Gratitude: Make It Happen In Your Life


Can you imagine starting out your day with a thank you? Imagine connecting with your Green Mountain wins…small successes that you count, notice and hold on to. Imagine starting a sentence with I am thankful____________.

Gratitude and appreciation are ways to increase your positive self talk and by definition, decrease your negative self talk.

The first thing you do each day gets done and there is scientific research that suggests that writing down your gratitude just might be one of the things that you decide to get done. A psychologist and professor at the University of California, Davis, Dr. Robert Emmons is one of the foremost experts in the field of gratitude.

Dr. Emmons research demonstrated that “those who kept gratitude journals on a weekly basis exercised more regularly, reported fewer physical symptoms, felt better about their lives as a whole, and were more optimistic about the upcoming week compared to those who recorded hassles or neutral life events.”

Dr. Vickie Chang suggests several ways to include the practice of gratitude in your daily life.

  • Pick a gratitude buddy. Just like a workout buddy, a gratitude buddy can keep you motivated and on track with practicing gratitude.
  • Savor gratitude daily.  When you appreciate something, stop for 30 seconds and really let it sink in. Note any emotions you are feeling. Tune into how your body reacts when you are feeling gratitude.
  • Notice what you take for granted. Think through how your life would change if you did not have something that you take for granted, and notice any thoughts or emotions that arise.

If you added gratitude to the first thing you do each day, how would you finish I am thankful_________?


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About the Author

Marsha Hudnall, MS, RDN, CD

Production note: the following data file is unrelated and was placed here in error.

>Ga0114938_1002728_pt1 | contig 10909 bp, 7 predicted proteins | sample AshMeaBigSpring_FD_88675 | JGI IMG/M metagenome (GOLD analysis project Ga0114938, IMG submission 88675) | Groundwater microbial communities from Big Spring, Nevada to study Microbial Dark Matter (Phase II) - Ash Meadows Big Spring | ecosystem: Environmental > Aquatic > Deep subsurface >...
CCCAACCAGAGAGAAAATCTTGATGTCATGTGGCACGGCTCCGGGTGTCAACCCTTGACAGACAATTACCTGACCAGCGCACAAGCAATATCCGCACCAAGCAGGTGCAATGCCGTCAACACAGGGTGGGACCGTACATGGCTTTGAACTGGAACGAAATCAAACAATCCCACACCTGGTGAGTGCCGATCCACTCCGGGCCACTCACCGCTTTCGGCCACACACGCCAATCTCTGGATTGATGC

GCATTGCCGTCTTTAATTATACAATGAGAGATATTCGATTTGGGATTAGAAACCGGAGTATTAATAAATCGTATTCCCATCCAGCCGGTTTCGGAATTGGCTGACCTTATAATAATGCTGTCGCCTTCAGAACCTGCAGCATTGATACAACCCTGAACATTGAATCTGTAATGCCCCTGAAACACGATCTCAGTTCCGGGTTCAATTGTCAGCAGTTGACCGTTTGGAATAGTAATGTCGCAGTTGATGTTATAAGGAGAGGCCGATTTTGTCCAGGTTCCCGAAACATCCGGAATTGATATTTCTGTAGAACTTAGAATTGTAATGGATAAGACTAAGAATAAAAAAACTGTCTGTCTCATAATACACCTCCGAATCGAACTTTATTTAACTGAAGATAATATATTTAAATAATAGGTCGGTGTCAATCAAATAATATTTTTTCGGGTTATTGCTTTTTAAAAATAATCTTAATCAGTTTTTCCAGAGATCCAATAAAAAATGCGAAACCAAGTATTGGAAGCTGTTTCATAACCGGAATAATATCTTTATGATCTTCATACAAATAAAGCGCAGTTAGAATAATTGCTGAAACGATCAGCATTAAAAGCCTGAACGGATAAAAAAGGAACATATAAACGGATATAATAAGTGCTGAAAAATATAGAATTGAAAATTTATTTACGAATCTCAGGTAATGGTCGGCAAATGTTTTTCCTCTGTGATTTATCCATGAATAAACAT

Marsha has been a guiding force at Green Mountain at Fox Run since 1986. In addition to overseeing a professional program that helps women establish sustainable approaches to healthy living, she is a respected thought leader when it comes to managing eating, emotions and weight. She has been a voice of reason for the last three decades in helping people move away from diets, an area in which she is personally as well as professionally versed. An accomplished writer and speaker, Marsha is the author of six books, including the online course Disordered Eating in Active and Sedentary Individuals (co-authored by Karin Kratina, PhD, RD, Human Kinetics), What You Need to Know about Carbohydrates (Academy for Nutrition and Dietetics [The Academy]), What You Need to Know about Vitamin and Mineral Supplements (The Academy), and The Pregnancy Cookbook (co-authored by Donna Shields, RD, Berkeley Publishing). She has worked extensively on a national basis to educate the public about nutrition and the impact of dieting on eating behaviors, including binge eating and emotional eating. Active in many organizations helping to further the cause of health and wellness, Marsha currently serves as vice chair of the Binge Eating Disorder Association and vice president of The Center for Mindful Eating and has been active in the Association for Size Diversity and Health in support of Health at Every Size(R) principles.

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